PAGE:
Laudato Si 25: Many Possibilities of Change

Earth from Apollo 8The encyclical letter Laudato Si is available here on the Vatican website.

The term “climate change” covers many possibilities: warming of climate, changes in geography and precipitation and agricultural patterns, as well as possible tipping points where climate conditions yank back into unpredictable and very short-term changes. It is, as Pope Francis describes, a worldwide issue:

25. Climate change is a global problem with grave implications: environmental, social, economic, political and for the distribution of goods. It represents one of the principal challenges facing humanity in our day. Its worst impact will probably be felt by developing countries in coming decades. Many of the poor live in areas particularly affected by phenomena related to warming, and their means of subsistence are largely dependent on natural reserves and ecosystemic services such as agriculture, fishing and forestry. They have no other financial activities or resources which can enable them to adapt to climate change or to face natural disasters, and their access to social services and protection is very limited.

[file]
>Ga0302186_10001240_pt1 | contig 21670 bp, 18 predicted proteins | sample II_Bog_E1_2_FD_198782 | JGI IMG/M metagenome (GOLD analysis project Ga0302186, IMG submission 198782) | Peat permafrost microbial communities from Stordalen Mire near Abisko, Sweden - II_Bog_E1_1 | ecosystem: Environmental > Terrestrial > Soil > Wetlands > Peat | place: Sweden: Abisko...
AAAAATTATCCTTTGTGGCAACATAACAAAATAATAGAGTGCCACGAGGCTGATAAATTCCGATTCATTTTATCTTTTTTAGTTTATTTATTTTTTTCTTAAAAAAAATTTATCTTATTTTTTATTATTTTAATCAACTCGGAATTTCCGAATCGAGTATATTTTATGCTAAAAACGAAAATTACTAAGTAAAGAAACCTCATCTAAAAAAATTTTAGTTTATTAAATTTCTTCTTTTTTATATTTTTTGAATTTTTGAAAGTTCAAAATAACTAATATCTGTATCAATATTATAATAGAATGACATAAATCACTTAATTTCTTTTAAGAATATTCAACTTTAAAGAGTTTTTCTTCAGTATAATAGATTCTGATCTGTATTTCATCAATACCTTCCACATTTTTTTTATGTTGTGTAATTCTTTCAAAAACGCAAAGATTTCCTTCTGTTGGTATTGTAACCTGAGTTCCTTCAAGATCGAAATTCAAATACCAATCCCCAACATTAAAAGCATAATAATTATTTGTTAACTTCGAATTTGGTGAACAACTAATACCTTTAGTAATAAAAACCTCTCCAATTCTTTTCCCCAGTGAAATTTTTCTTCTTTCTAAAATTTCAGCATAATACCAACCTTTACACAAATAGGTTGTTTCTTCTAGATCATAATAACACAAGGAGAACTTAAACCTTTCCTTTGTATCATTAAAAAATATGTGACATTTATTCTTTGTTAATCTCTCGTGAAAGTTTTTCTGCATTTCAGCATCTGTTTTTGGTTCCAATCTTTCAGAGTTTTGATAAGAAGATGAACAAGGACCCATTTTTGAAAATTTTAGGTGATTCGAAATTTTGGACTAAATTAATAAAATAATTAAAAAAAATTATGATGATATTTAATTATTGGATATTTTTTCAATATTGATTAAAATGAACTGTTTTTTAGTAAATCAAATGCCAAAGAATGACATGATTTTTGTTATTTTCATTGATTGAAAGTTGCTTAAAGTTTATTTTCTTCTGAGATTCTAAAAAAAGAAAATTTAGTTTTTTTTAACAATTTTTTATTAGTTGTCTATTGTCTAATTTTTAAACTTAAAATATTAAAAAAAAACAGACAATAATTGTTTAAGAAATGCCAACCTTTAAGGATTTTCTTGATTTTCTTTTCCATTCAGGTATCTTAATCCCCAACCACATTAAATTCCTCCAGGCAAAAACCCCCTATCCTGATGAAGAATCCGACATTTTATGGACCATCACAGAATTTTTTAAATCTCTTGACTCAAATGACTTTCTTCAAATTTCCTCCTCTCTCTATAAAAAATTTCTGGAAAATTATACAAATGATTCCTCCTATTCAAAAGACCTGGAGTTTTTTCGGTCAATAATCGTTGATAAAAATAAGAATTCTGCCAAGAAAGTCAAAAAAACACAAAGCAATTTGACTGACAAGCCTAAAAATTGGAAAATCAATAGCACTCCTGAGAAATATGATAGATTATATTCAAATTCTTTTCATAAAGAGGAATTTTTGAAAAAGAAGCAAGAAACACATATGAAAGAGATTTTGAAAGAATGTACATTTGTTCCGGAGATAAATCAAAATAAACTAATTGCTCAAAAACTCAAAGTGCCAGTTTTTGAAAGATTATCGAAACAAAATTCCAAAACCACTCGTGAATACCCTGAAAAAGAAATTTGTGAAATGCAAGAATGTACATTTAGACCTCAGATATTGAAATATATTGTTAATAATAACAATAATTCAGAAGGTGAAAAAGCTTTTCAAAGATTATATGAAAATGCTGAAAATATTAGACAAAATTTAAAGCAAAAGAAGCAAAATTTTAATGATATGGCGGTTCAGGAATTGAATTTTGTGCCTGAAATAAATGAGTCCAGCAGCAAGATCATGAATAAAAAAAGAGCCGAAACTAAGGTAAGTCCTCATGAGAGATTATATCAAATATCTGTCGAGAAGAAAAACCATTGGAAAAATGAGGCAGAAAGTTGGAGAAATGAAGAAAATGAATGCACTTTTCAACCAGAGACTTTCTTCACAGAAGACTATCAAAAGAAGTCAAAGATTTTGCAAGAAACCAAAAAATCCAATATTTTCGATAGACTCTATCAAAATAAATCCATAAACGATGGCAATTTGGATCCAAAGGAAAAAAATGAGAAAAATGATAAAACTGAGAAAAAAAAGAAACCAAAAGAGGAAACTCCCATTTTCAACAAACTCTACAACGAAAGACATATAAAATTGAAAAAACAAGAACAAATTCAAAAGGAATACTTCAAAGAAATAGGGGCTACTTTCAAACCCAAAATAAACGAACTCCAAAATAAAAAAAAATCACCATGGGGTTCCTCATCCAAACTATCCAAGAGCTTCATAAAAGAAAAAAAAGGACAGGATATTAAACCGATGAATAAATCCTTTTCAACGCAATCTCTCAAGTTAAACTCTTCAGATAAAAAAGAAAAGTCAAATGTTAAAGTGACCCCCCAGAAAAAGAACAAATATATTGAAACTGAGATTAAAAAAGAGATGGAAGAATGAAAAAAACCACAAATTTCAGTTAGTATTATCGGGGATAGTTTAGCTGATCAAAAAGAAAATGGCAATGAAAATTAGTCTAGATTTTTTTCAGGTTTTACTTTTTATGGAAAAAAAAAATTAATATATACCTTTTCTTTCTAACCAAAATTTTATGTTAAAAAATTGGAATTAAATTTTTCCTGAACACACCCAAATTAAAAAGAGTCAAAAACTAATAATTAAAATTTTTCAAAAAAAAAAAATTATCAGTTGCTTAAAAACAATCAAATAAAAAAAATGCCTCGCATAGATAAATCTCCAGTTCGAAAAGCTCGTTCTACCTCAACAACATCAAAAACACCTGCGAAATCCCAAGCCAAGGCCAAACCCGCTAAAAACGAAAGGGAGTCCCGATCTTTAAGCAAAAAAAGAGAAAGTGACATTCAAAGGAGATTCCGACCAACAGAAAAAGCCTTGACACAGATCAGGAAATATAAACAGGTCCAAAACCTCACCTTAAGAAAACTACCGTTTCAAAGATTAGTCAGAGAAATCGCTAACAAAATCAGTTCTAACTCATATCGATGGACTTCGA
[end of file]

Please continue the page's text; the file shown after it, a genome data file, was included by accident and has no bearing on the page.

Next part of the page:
The wealthy will be able to afford beachfront property in the Canadian, Alaskan, or Russian Arctic.

For example, changes in climate, to which animals and plants cannot adapt, lead them to migrate; this in turn affects the livelihood of the poor, who are then forced to leave their homes, with great uncertainty for their future and that of their children.

One issue missed by many scoffers is that human damage to the environment has already put tens of millions on the road, trying to rebuild their personal economies:

There has been a tragic rise in the number of migrants seeking to flee from the growing poverty caused by environmental degradation. They are not recognized by international conventions as refugees; they bear the loss of the lives they have left behind, without enjoying any legal protection whatsoever. Sadly, there is widespread indifference to such suffering, which is even now taking place throughout our world. Our lack of response to these tragedies involving our brothers and sisters points to the loss of that sense of responsibility for our fellow men and women upon which all civil society is founded.

This, my friends, is the definition of civilization. It separates us from those who would abandon or ignore the neediest among us.

About catholicsensibility

Todd lives in the Pacific Northwest, serving a Catholic parish as a lay minister.
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